The guy giving you a cup of water at mile 8.
The cop monitoring traffic at mile 10.
The kid high-fiving you at the final aid station.
The lady handing you a finisher’s medal at 13.1 or 26.2 miles.
Runners aren’t the only “endurance athletes” at races — so are the volunteers.
They give of themselves and their time, some times in adverse weather conditions, for hours.
Do you thank volunteers when you race? If not, you should start.
Have you ever been a race volunteer yourself? Again, if you haven’t, I encourage you to step up. You won’t regret it.
Back when I lived in Santa Fe, New Mexico, I was the president of the Santa Fe Striders, and I also served as race director for The Santa Fe Run Around, a local 5K/10K race, for a couple of years.
I got to fire the starting gun and use a bullhorn. (This was back in the days before timing chips and Garmins.)
The Run-Around lived up to its name in every sense when I managed it. It wasn’t a huge race (about 500 runners), but staging it was a colossal, manual team effort, from processing paper registrations and checks, to filing for race-day insurance, to printing race tags and designing T-shirts, to stuffing goodie bags.
Being a race director (and club president) required navigating politics and personalities, securing financial sponsors and getting the whole community behind the event.
It took months of planning. I loved doing it.
Volunteering at race gives you great perspective from the other side of the finish line.
A few months ago my friend Pam and I were talking about a small race where she volunteered. She told me about how one woman spontaneously hugged her after she crossed the finish line — this racer was so happy with her accomplishment.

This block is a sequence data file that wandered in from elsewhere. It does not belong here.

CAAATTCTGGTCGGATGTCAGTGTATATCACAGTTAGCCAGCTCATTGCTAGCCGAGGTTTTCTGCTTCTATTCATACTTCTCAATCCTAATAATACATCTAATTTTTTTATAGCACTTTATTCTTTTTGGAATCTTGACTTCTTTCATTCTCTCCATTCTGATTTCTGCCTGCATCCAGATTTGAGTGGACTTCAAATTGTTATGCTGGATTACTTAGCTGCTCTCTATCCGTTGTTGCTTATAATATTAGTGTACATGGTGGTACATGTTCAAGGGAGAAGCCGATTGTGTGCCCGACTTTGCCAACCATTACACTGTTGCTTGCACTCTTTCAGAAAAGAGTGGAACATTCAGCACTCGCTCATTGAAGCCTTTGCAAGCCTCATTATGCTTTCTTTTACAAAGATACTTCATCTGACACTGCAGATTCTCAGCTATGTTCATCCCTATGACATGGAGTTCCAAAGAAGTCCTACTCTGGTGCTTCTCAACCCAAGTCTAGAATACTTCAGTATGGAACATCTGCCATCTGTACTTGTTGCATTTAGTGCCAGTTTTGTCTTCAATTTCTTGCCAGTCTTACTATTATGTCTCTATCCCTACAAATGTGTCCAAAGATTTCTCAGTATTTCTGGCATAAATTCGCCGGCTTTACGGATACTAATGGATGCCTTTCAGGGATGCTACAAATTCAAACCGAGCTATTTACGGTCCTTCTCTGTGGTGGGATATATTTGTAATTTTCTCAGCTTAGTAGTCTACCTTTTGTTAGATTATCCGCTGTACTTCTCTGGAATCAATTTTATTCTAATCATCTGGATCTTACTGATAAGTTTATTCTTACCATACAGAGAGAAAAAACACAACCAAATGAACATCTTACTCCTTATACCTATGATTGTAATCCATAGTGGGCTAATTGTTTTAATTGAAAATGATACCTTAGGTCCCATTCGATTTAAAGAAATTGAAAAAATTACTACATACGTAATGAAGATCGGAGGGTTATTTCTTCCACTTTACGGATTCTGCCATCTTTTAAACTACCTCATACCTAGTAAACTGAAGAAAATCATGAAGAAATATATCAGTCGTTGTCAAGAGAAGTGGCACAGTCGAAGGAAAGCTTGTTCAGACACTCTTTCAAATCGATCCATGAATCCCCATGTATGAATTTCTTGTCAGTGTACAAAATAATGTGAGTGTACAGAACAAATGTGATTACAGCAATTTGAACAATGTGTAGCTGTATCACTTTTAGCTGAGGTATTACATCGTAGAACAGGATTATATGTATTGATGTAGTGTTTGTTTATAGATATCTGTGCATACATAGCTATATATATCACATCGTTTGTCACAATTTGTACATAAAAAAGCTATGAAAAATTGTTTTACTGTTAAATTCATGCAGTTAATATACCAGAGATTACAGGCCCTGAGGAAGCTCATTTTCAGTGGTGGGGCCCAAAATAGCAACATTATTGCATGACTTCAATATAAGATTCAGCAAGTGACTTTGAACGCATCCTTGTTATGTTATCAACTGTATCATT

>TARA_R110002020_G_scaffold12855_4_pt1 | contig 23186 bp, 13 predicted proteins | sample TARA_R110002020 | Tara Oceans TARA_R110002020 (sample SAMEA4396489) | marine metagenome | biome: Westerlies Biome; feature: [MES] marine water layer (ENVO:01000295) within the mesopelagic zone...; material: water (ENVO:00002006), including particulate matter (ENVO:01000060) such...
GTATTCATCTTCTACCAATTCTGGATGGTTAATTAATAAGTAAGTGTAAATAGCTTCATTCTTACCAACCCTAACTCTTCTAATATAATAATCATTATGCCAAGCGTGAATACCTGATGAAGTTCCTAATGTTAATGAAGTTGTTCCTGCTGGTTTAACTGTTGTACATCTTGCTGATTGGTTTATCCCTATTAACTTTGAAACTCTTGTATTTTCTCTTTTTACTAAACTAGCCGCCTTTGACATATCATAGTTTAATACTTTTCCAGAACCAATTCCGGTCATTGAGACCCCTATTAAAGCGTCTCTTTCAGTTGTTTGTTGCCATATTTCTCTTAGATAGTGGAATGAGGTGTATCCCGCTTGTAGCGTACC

“It made me happy the rest of the day,” Pam told me. “You remember what it’s like again, to be a new runner and racer and that feeling.”
I love those kinds of moments. They remind us that running isn’t just about goal-setting but a lifestyle.
Kids Running America is a nonprofit in the Denver area with the focus of fighting childhood obesity. The goal is for the children to run the equivalent distance of a marathon, 26.2 miles, in approximately two months. Each week they log their mileage and they run their finale mile at a celebration.
The final mile was in downtown Denver this weekend, in the rain and cold. It was about 40 degrees, and the kids did awesome, despite the drizzle and chill.
Kids Running America in Denver, 2011.
Throughout the KRA fall 2011 season I’ve volunteered as a parent mentor. Some weeks I paced the faster kids; other times I was the sweeper in the group, helping the younger or slower-moving children finish the workouts.
By the end program all the children, regardless of age or size, showed improved endurance.
For the past few seasons I’ve also drawn up the training plans (as a volunteer/coach) for the Distance Divas — a marathon/half marathon subgroup of the Colorado Columbines.
Tarzan and I met up with Columbines who set up a cheering section for our runners at the Denver Rock N Roll Marathon and Half Marathon (also this weekend). We were at mile 9, our cowbells and enthusiasm on hand.
That’s me and Tarzan at the far right.
Tarzan and I didn’t stay long, just enough to cheer for a handful of our group and the other racers (I knew better than to test the patience of my 5-year-old too much), but we enjoyed every moment of it.
There’s a camaraderie you get from looking at races from the “other side,” through the looking glass. It makes you appreciate the whole experience again — seeing the hard work and determination on people’s faces and what it means to them, to have the courage to be out there in the first place.
Whether we are young or old runners, newbies or veterans, fast or slow, running our first event or our 500th race or first Boston Marathon, we runners, and racers, can’t do it without the dedication of those people out there helping us.
Volunteers working the 115th Boston Marathon, April 2011.
Thank you, race volunteers — you rock.
Aging is inevitable, but growing old is a choice. Lace up your shoes, and let’s go!
Mileage today: 7; Mileage since Boston: 669.35